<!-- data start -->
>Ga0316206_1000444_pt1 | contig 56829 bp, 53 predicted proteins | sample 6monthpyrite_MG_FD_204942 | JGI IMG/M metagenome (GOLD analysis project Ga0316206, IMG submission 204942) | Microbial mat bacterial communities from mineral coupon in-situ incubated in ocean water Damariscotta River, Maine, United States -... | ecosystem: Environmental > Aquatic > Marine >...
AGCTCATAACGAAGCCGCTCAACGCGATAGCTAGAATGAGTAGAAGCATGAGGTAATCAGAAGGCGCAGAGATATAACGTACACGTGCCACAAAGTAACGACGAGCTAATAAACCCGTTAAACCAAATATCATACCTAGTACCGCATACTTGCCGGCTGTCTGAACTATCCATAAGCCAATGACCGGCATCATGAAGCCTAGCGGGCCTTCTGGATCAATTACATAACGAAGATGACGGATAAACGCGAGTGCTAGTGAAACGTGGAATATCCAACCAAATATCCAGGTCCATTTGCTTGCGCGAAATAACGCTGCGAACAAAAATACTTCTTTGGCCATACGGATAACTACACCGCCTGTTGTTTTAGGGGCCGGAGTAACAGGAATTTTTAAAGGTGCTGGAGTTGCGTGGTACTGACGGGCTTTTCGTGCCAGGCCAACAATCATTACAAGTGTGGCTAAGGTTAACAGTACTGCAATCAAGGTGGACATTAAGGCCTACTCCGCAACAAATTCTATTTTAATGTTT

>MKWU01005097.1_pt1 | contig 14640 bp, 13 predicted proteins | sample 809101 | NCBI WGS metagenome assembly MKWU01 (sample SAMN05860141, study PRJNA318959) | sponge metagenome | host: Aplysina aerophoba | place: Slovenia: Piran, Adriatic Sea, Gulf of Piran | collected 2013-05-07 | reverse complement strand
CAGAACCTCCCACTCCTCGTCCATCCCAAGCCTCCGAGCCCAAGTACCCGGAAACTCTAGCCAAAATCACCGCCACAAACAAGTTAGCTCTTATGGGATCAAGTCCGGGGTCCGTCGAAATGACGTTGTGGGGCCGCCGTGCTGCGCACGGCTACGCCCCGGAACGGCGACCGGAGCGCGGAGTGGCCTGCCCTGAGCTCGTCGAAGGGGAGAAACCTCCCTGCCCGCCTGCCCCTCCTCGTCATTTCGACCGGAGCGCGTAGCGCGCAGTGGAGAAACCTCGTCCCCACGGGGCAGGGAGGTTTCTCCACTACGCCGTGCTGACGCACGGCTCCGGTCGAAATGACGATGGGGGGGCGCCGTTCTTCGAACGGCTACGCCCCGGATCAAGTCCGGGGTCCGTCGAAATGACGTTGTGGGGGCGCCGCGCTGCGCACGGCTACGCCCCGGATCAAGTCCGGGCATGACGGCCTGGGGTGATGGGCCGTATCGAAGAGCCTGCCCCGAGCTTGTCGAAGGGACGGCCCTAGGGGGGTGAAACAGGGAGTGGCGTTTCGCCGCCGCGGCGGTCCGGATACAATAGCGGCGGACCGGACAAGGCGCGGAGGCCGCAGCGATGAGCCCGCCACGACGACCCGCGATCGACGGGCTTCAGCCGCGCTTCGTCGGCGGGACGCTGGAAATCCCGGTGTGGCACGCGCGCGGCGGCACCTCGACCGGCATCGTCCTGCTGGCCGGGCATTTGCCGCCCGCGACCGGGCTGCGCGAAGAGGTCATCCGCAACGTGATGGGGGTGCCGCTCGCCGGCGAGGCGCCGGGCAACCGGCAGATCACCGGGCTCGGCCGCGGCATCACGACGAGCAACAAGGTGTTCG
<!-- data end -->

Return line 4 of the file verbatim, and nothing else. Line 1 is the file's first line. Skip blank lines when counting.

CAGAACCTCCCACTCCTCGTCCATCCCAAGCCTCCGAGCCCAAGTACCCGGAAACTCTAGCCAAAATCACCGCCACAAACAAGTTAGCTCTTATGGGATCAAGTCCGGGGTCCGTCGAAATGACGTTGTGGGGCCGCCGTGCTGCGCACGGCTACGCCCCGGAACGGCGACCGGAGCGCGGAGTGGCCTGCCCTGAGCTCGTCGAAGGGGAGAAACCTCCCTGCCCGCCTGCCCCTCCTCGTCATTTCGACCGGAGCGCGTAGCGCGCAGTGGAGAAACCTCGTCCCCACGGGGCAGGGAGGTTTCTCCACTACGCCGTGCTGACGCACGGCTCCGGTCGAAATGACGATGGGGGGGCGCCGTTCTTCGAACGGCTACGCCCCGGATCAAGTCCGGGGTCCGTCGAAATGACGTTGTGGGGGCGCCGCGCTGCGCACGGCTACGCCCCGGATCAAGTCCGGGCATGACGGCCTGGGGTGATGGGCCGTATCGAAGAGCCTGCCCCGAGCTTGTCGAAGGGACGGCCCTAGGGGGGTGAAACAGGGAGTGGCGTTTCGCCGCCGCGGCGGTCCGGATACAATAGCGGCGGACCGGACAAGGCGCGGAGGCCGCAGCGATGAGCCCGCCACGACGACCCGCGATCGACGGGCTTCAGCCGCGCTTCGTCGGCGGGACGCTGGAAATCCCGGTGTGGCACGCGCGCGGCGGCACCTCGACCGGCATCGTCCTGCTGGCCGGGCATTTGCCGCCCGCGACCGGGCTGCGCGAAGAGGTCATCCGCAACGTGATGGGGGTGCCGCTCGCCGGCGAGGCGCCGGGCAACCGGCAGATCACCGGGCTCGGCCGCGGCATCACGACGAGCAACAAGGTGTTCG